Banks are subject to periodic examinations by their primary regulators. Bank examinations have evolved from reliance on transaction testing in assessing a bank’s condition to a risk-focused approach. These examinations are extensive and cover the entire breadth of operations of the bank. Generally, safety and soundness examinations occur on an 18-month cycle for banks under $500 million in total assets that are well capitalized and without regulatory issues, and 12-months otherwise. Examinations alternate between the federal and state bank regulatory agency or may occur on a combined schedule. The frequency of consumer compliance and CRA examinations is linked to the size of the institution and its compliance and CRA ratings at its most recent examinations. However, the examination authority of the Federal Reserve and the FDIC allows them to examine supervised banks as frequently as deemed necessary based on the condition of the bank or as a result of certain triggering events.

Corporate Governance and Accounting

Sarbanes-Oxley Act of 2002. The Sarbanes-Oxley Act of 2002 (the “Act”) addresses among other things, corporate governance, auditing and accounting, enhanced and timely disclosure of corporate information, and penalties for non-compliance. Generally, the Act (i) requires chief executive officers and chief financial officers to certify to the accuracy of periodic reports filed with the Securities and Exchange Commission (the “SEC”); (ii) imposes specific and enhanced corporate disclosure requirements; (iii) accelerates the time frame for reporting of insider transactions and periodic disclosures by public companies; (iv) requires companies to adopt and disclose information about corporate governance practices, including whether or not they have adopted a code of ethics for senior financial officers and whether the audit committee includes at least one “audit committee financial expert;” and (v) requires the SEC, based on certain enumerated factors, to regularly and systematically review corporate filings.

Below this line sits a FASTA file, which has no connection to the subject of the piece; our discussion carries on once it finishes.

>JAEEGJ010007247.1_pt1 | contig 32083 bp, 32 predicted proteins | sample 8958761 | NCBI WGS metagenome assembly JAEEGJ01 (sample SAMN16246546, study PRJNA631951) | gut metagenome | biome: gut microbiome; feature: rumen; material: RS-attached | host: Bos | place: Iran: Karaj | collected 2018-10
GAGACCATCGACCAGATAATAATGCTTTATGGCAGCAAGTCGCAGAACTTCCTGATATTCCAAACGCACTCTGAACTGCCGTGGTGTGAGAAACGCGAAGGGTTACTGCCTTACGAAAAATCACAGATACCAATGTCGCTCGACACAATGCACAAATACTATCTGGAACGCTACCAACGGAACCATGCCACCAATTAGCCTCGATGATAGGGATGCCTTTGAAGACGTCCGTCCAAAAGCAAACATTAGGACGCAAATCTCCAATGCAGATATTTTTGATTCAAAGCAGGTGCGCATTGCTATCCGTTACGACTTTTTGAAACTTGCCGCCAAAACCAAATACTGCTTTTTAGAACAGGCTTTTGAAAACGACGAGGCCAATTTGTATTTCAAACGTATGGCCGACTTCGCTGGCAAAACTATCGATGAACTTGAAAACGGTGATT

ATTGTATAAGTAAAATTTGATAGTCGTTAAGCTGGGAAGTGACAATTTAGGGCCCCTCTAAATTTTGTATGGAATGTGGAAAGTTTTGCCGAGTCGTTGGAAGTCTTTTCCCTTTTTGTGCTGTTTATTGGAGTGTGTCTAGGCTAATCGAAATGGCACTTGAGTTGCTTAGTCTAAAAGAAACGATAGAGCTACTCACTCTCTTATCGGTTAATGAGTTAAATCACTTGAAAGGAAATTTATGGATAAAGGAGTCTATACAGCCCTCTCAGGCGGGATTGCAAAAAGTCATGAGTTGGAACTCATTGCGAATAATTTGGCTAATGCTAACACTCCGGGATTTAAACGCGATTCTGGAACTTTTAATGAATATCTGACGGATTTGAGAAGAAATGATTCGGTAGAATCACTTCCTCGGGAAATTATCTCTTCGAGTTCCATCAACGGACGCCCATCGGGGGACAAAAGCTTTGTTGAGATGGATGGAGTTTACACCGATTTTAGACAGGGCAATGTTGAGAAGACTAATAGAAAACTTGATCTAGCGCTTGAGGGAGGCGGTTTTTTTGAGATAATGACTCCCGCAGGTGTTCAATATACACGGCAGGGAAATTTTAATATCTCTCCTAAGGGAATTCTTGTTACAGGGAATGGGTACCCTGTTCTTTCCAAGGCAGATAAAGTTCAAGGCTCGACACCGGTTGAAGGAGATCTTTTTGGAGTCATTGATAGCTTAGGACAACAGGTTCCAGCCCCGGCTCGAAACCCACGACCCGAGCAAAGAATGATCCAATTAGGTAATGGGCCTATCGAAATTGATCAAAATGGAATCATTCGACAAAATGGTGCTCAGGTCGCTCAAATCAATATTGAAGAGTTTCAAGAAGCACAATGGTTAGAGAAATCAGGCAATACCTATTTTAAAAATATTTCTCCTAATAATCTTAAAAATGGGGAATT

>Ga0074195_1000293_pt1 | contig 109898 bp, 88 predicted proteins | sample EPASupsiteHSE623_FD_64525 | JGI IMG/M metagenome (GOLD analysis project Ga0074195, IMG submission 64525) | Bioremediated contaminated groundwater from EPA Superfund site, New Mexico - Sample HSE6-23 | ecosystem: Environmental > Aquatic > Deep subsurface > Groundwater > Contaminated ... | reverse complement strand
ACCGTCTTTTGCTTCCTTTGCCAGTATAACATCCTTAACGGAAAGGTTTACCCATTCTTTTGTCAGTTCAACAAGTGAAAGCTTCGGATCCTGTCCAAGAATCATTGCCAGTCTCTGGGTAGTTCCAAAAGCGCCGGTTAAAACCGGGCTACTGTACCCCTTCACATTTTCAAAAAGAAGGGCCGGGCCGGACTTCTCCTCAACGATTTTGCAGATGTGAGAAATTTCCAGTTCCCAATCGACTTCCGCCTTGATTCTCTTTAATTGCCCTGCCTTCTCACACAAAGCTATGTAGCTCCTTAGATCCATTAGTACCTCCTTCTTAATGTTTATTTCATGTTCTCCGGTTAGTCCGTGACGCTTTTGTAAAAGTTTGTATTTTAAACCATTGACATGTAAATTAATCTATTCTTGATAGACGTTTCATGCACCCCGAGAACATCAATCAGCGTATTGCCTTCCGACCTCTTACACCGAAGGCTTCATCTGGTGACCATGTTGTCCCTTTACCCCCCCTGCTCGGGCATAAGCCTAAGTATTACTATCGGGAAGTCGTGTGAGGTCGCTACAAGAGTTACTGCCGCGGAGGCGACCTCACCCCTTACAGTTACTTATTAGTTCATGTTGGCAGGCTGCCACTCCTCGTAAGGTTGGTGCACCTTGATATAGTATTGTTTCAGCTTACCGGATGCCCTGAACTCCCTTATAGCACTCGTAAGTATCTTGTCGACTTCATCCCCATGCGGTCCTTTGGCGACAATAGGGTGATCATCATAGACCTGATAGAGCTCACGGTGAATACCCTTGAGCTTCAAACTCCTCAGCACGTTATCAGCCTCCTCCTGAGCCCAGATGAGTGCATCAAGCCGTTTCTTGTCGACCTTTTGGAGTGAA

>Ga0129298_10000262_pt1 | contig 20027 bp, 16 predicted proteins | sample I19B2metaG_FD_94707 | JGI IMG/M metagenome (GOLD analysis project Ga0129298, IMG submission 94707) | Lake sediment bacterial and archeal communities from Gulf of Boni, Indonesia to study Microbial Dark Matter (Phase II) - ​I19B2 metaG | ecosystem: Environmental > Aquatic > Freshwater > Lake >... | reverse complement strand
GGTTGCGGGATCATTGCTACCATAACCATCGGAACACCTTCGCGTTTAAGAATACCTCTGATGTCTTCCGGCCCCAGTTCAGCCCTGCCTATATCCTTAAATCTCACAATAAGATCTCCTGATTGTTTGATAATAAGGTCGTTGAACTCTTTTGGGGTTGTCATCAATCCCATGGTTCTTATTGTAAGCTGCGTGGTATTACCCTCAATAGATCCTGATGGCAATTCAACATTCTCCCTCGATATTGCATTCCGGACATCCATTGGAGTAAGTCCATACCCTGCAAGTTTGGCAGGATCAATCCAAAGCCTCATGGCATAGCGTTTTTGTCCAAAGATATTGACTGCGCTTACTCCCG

Anti-terrorism

USA Patriot Act of 2001. The Uniting and Strengthening America by Providing Appropriate Tools Required to Intercept and Obstruct Terrorism Act of 2001, intended to combat terrorism, was renewed with certain amendments in 2006 (the “Patriot Act”). Certain provisions of the Patriot Act were made permanent and other sections were made subject to extended “sunset” provisions. The Patriot Act, in relevant part, (i) prohibits banks from providing correspondent accounts directly to foreign shell banks; (ii) imposes due diligence requirements on banks opening or holding accounts for foreign financial institutions or wealthy foreign individuals; (iii) requires financial institutions to establish an anti-money-laundering compliance program; and